Though more and more people are starting to work remotely due to coronavirus, at some point, many of us will head back to the office. In reality, business professionals spend about 90,000 hours throughout their lifetime in the office. That is a substantial part of our lives, and during that time at work, we come into contact with a lot of other people.

Could it be that our workplaces are making us sick? Read more to learn about sick building syndrome, its causes, and how to take action against it.

What is sick building syndrome?

According to the United States Environmental Protection Agency, the concept of the sick building syndrome stems from the idea that office occupants have shown health concerns that appear related to their time in a particular building. However, with sick building syndrome, the concept is complicated as no specific illness or medical cause can be indicated.

Sick Building Syndrome (SBS) is primarily attributed to low indoor air quality. Though more common in older and remodeled buildings, it can impact newer buildings as well.

Sick building syndrome causes

The EPA uses the term Sick Building Syndrome (SBS) when they cannot determine the exact cause of symptoms but can ascertain with reasonable confidence that the illness is stemming from a particular building. The most likely causes of SBS include inadequate ventilation systems, especially in schools, offices, and public spaces such as shopping malls, libraries, etc. These are the most common causes:

  • High levels of dust
  • Rooms with low lighting or obsolete and old computer monitors that create eye strain
  • Tobacco smoke
  • Chemical influencers such as formaldehyde (frequently found in wood floors and furniture), asbestos, pesticides, and chemicals from cleaning products
  • The presence of mold and fungus
  • Excessive heat or high humidity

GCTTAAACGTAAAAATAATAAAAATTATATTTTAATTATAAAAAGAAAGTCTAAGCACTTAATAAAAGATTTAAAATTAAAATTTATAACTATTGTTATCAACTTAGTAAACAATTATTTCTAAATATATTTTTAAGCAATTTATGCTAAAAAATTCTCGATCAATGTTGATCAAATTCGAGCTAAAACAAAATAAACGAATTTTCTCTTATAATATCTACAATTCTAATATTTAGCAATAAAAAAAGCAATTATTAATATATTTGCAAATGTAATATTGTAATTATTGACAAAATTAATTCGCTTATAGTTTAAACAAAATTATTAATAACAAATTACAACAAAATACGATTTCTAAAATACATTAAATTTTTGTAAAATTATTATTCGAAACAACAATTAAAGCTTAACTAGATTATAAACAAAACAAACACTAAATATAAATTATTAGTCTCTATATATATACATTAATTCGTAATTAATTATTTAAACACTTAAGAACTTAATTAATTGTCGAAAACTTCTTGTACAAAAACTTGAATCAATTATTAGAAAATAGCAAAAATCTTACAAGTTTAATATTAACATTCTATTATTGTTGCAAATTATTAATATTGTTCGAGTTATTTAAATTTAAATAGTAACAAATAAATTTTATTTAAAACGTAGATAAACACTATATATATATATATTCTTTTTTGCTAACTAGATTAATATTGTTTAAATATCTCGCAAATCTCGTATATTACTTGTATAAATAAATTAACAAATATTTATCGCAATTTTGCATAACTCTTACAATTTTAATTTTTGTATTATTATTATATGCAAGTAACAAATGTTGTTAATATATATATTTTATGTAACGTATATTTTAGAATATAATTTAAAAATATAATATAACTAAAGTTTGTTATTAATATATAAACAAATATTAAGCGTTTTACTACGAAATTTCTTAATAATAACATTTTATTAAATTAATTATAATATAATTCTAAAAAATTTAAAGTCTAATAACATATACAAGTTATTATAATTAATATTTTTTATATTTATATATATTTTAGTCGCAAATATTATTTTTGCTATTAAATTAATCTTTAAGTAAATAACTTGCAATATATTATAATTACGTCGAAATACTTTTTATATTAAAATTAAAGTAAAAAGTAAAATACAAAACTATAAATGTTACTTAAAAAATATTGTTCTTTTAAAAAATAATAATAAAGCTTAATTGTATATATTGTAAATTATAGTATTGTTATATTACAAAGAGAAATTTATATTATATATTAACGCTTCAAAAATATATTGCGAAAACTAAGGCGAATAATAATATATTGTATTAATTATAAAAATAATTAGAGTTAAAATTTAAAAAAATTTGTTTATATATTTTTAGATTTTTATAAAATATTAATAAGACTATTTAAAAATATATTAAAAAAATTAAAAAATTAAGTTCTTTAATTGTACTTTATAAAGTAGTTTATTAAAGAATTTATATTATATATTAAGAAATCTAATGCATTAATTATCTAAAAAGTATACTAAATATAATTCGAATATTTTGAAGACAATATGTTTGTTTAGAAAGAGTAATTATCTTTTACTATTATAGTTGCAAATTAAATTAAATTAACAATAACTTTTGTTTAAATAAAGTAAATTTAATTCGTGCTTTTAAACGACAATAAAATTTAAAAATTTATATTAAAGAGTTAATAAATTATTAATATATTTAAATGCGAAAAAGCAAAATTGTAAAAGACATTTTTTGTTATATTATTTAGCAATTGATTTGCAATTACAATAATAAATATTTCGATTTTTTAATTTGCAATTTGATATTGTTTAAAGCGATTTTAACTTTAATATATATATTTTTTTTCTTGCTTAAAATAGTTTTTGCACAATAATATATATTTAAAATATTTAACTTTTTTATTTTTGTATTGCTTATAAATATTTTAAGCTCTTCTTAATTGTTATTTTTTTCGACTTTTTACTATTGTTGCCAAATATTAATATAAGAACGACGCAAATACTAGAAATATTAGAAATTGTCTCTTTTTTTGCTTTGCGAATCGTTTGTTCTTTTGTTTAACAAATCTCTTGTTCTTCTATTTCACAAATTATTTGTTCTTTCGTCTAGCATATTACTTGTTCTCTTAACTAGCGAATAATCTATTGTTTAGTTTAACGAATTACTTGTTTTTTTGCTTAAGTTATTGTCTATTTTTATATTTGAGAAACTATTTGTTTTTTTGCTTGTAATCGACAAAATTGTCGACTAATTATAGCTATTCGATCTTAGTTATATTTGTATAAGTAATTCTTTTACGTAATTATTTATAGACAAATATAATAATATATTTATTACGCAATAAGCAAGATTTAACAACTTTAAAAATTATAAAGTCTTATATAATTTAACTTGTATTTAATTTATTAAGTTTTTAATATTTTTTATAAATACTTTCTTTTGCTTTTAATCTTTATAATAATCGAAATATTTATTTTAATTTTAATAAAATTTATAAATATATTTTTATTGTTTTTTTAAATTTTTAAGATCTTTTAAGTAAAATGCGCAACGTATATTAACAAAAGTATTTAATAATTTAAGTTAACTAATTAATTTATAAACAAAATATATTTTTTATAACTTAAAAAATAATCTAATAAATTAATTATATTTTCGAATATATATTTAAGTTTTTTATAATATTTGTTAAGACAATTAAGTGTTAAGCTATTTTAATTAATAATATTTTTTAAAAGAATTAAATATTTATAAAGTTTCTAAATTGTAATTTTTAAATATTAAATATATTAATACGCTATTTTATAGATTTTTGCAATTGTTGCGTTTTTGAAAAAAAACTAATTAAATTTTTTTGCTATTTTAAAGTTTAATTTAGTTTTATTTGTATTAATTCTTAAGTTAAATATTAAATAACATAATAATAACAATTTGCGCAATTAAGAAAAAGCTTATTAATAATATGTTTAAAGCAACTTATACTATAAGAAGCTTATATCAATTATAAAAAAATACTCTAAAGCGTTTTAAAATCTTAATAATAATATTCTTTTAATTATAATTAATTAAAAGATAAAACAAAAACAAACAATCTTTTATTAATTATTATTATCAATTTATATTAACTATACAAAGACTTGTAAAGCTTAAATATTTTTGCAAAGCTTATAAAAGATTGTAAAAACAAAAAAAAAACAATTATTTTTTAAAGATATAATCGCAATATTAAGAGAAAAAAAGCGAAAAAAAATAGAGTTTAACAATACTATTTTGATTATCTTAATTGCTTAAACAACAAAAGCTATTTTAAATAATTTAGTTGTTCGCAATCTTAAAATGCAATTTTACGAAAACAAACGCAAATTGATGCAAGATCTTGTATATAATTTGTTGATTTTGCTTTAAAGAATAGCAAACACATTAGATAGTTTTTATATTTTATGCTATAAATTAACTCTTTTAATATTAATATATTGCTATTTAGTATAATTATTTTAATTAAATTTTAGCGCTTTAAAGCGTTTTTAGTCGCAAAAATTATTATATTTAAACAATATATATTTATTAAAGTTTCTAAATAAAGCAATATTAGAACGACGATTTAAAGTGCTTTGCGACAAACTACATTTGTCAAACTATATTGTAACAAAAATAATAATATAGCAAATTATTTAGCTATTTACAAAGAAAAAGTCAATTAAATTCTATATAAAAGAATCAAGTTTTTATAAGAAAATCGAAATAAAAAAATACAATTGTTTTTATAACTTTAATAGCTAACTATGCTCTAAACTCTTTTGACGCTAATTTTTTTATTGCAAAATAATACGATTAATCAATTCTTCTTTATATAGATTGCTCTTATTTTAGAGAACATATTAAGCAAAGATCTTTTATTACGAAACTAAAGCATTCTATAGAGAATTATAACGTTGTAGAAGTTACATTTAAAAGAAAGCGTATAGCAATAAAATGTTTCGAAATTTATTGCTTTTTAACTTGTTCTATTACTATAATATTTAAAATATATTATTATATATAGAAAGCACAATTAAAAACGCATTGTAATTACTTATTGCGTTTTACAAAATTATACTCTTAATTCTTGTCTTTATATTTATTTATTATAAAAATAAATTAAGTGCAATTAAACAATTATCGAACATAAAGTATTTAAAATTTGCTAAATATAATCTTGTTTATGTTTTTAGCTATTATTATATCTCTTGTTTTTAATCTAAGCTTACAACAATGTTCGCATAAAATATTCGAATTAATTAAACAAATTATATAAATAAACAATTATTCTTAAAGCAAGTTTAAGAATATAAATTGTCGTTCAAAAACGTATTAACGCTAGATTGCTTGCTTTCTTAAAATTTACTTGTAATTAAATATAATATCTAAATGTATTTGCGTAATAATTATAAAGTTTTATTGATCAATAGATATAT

• Animal or pest droppings
  • Carbon monoxide
  •  High levels of stress for employees, noisy work environments, and low morale 
sick building syndrome

Sick building syndrome symptoms

The symptoms associated with SBS can affect your respiratory and neurological systems, as well as your skin. SBS can easily be mistaken for a cold or influenza. Those who regularly suffer from seasonal or environmental allergies may notice increased allergy symptoms. Those with asthma tend to experience more frequent attacks.

Typical symptoms of SBS, according to the U.S. National Library of Medicine are:

  • Allergy-like symptoms, such as sneezing
  • Body aches including joint and muscle pain
  • Breathing difficulties
  • Burning sensations in the nose
  • Chills
  • Difficulty concentrating and mental confusion
  • Dizziness and vertigo
  • Dry, itchy skin rashes
  • Fatigue

SBS impacts people in varying ways. Some people may experience all symptoms, while others may experience just a few or none. However, the cause of the symptoms is relatively unknown, and occupants tend to feel better shortly after leaving the building.

Sick Building Syndrome is often diagnosed through a process of elimination. Doctors will work with patients to rule out other potential health concerns such as asthma, allergies, cold, and flu. They will ask patients about their home and work environments and rule out possible causes.